There was a lot of cigarette smoke swirling around the bait shop 11 years ago as I carefully twisted 220 pound wire around a black swivel. Bob, one of the regulars, had been telling fishing stories of the old days at Nauset beach, while simultaneously puffing his cigarette.
I didn’t mind the smoke though. I was a 14 year old fisherman, eager to put big bass in the boat, and I could certainly use any tidbit of information I could get. I sat there quietly at the table, breathed in the second hand smoke, and continued rigging up red and orange tubes
“I guess the bass are stacked like cordwood on the Ledge,” muttered Bob, in his signature scratchy voice.
“That explains why the tubes have been flying off the shelves,” chimed in Jim, the co-owner of One Shot Bait and Tackle.
Hearing the news about fish stacked up on the Ledge made me more eager than ever to get out of the shop. I still had to rig up two dozen more tubes and count six flats of sandworms before I had any chance of getting on the water. So I did the only thing I could do, and picked up the pace.
I was nearly finished with the day’s quota of tubes when a gentleman walked into the shop dragging a massive fish. The bass was a monster, and pulled the shop’s scale to 42 pounds. I did not know the angler who caught it, although I remembered him purchasing a tube and a dozen worms earlier that morning.
“The stripers are everywhere,” he said. “I’ll let you in on the trick. The fish are only hitting 24 inch long red tubes, but don’t tell anyone.”
The man spoke as if he had discovered some top secret technique. He did not realize that we had been weighing big fish all weekend, and that each jumbo bass had been caught on a 24 inch long red tube. Jim, Bob and I kept our mouths shut, and let the fisherman have his 15 minutes.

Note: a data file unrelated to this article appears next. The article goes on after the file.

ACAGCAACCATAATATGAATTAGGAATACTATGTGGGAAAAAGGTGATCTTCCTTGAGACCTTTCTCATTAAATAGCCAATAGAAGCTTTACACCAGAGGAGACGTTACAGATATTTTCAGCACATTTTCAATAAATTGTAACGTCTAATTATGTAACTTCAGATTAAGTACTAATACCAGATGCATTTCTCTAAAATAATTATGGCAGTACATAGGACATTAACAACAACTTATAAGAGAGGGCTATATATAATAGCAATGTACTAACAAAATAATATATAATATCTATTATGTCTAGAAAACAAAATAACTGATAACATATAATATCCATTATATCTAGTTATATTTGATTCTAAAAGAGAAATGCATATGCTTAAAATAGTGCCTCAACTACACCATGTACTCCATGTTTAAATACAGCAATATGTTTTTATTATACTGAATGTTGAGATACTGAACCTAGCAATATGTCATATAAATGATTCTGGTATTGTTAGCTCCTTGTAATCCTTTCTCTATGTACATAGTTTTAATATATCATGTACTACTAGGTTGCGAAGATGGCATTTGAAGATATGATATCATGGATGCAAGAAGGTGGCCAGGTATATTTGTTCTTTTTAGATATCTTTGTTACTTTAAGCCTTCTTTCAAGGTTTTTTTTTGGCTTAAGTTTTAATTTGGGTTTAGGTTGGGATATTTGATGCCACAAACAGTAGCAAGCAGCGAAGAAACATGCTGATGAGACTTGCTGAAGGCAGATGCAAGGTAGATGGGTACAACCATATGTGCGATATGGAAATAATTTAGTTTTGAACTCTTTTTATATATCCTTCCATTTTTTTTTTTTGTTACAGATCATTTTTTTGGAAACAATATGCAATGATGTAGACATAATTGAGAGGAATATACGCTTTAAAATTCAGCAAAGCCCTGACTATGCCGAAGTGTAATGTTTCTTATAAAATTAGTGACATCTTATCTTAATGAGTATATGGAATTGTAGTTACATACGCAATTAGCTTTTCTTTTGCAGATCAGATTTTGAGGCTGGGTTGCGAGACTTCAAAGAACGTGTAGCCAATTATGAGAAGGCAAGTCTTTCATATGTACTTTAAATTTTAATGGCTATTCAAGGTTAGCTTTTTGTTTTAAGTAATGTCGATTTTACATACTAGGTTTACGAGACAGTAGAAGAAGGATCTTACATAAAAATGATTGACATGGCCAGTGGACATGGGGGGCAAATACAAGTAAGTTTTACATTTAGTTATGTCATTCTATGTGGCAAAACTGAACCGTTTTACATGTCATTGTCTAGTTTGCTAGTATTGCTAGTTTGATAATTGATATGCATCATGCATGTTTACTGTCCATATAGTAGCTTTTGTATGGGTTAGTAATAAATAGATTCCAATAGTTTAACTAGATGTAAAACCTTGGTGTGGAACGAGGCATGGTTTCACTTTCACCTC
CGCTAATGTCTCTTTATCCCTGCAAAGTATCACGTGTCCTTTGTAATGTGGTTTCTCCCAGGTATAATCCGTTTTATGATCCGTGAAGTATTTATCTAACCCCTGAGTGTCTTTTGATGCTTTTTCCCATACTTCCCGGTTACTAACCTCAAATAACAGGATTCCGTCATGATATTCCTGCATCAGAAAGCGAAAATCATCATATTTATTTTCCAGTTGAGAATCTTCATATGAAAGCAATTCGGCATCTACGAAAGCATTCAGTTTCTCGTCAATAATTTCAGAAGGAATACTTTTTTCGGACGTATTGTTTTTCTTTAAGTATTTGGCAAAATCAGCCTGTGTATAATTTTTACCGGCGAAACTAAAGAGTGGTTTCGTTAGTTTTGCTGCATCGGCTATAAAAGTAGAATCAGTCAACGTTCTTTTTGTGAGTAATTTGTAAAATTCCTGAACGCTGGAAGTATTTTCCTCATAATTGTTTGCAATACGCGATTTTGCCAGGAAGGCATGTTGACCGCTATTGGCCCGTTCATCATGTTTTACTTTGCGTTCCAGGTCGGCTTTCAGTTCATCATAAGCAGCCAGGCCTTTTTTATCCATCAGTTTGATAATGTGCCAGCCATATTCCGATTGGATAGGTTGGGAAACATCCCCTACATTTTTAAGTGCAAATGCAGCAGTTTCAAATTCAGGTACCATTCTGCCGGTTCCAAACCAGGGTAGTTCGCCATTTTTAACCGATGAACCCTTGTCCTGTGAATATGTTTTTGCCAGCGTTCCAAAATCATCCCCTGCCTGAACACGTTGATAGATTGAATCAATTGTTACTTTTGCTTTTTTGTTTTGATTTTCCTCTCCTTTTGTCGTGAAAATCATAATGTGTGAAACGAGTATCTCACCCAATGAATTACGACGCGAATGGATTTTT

Throughout all of this I had not stopped working, and only had a handful of tubes to go before I could move onto the six flats of worms-I was chomping at the bit and the end of my shift was near. But as soon as the man turned and looked in my direction my heart sank. I knew what he was going to ask.
“Oh son, while you are at it, I’ll take six more red ones. I lost my fair share to those damn lobster pots.”
I handed the man a half dozen of the newly rigged red 24 inchers. Thanks to the lobster pots I was now an additional six more tubes away from getting home, and out to the fish.
Cow bass routinely fall victim to the deadly tube and worm.
The fisherman took the tubes and made his way to the register. Jim sold him another couple dozen sandworms, a spool of lead core and some sunscreen. The man took his bag of goodies, grabbed his forty pound bass by the gills and made his way to the door.
But before he left the fisherman turned around, and with a puzzled look on his face asked, “What in the hell do you think these damn tubes imitate?”
I looked over at Jim, who looked over at Bob, who then took a deep suck of nicotine before answering-“I have no idea.”
“Well who cares, they sure do catch fish!” said the man. He turned again, walked to his truck and drove away.
“Nice answer Bob,” said Jim in a sarcastic tone.